The cost of vision impairment is significant. At the 2012 World Ophthalmology Congress it was reported that global costs related to visual impairment were more than $2.95 trillion in 2010, with North America accounting for $692 billion and Western Europe accounting for $576 billion. The congress projected that the overall figure will balloon to nearly $3.53 trillion by 2020 [3]. For the elder population that cost is also significant. Take for instance cataracts – most prevalent among seniors – the direct medical costs for cataract treatment are estimated by the American Optometric Association (AOA) at $6.8 billion annually [4]. Another study estimated the combined economic impact of age-related macular degeneration (AMD), cataracts, diabetic retinopathy, glaucoma, and refractive error among Americans aged 40 and older costs $35.4 billion ($16.2 billion in direct medical costs, $11.1 billion in other direct costs, and $8 billion in productivity losses, in 2004 dollars). Annually, the U.S. government and state Medicaid agencies pay at least $13.7 billion of these costs [5].

But the price of age-related vision problems goes far beyond eye issues alone.

Recent research highlights that vision impairment in later life can have profound consequences for the physical functioning, psychological well being, and health service needs of older adults. A study published in 2005 in the American Journal of Geriatric Psychiatry [6] suggested vision problems/impairment in later life could lead to depression. The CDC says, “Vision loss ranks among the top ten causes of disability in the United States” and “people with vision loss are more likely to report depression, diabetes, hearing impairment, stroke, falls, cognitive decline, and premature death. Decreased ability to see often leads to the inability to drive, read, keep accounts, and travel in unfamiliar places, thus substantially compromising quality of life.”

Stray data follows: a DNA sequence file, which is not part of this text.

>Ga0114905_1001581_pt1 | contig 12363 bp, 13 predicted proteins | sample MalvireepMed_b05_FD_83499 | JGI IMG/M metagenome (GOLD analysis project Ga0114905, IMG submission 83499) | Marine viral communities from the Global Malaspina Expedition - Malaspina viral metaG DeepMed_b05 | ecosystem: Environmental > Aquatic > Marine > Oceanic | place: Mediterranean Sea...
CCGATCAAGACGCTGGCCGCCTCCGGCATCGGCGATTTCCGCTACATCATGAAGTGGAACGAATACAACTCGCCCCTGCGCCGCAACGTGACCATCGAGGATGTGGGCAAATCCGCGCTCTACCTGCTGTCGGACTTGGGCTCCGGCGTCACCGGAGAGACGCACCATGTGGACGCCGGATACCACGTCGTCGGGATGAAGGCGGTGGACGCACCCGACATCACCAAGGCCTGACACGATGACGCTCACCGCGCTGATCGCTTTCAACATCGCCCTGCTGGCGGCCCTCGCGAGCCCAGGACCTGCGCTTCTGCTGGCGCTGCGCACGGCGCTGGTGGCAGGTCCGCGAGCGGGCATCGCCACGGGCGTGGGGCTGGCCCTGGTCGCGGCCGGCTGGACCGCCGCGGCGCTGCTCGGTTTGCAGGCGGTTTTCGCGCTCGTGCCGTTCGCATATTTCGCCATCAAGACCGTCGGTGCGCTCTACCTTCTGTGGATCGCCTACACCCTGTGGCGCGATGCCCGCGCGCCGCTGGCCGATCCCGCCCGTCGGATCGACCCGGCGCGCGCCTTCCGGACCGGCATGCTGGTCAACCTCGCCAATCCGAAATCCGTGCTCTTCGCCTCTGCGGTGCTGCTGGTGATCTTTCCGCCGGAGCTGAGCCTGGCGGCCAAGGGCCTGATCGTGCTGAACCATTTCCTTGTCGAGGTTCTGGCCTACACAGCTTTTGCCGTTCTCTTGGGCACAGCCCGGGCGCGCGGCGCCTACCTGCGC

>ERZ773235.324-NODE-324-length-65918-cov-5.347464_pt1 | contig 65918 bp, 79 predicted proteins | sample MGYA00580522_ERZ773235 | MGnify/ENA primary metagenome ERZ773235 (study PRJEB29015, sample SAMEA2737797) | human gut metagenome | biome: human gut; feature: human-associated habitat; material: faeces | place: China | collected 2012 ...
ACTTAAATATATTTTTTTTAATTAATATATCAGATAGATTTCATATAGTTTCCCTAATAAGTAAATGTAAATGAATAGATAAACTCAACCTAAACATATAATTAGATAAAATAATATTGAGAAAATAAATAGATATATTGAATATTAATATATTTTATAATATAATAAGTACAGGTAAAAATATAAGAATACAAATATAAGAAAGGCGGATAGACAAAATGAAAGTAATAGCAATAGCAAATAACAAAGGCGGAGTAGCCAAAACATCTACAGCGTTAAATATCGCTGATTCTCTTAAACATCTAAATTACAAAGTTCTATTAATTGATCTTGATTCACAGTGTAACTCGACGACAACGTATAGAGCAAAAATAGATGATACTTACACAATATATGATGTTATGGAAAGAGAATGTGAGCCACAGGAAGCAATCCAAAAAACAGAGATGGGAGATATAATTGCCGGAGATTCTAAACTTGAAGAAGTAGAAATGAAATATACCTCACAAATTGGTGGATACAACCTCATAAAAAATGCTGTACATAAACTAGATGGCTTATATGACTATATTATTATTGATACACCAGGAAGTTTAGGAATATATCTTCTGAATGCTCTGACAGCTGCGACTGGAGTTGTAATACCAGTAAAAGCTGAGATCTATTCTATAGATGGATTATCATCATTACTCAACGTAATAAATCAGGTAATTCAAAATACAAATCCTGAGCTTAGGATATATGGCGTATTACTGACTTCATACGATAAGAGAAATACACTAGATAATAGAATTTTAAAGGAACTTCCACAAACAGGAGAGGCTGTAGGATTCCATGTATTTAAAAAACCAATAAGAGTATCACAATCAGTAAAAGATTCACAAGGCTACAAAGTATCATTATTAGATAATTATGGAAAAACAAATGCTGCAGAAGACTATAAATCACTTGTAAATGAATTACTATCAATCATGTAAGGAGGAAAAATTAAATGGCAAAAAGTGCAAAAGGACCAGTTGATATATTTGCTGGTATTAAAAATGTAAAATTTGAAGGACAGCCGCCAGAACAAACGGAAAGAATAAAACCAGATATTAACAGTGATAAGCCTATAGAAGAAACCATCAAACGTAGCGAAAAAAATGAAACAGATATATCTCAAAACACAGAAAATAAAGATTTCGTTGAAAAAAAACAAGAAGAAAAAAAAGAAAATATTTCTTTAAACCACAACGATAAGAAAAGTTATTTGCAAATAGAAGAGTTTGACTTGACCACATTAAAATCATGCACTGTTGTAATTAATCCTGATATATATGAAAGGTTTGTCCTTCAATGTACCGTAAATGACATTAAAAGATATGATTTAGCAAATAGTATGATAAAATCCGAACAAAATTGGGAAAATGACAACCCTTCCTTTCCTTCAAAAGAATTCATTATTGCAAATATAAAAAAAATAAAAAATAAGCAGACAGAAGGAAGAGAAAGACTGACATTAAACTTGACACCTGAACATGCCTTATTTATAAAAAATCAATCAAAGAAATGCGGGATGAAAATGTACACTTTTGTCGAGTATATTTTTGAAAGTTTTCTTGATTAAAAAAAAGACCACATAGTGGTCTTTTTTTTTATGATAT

So the need and desire to maintain healthy eyes and vision are clear. And many among the older population are keenly aware of the issue. A report by the Ocular Nutrition Society [7] suggests almost as many baby boomers say they worry about losing their vision as those that say they worry about having heart disease or cancer. But, even though they say they are worried about failing vision and/or other eye problems and 78 percent of those surveyed ranked vision as the most important of the five senses, more than half of those surveyed said they don't typically have a recommended annual eye exam.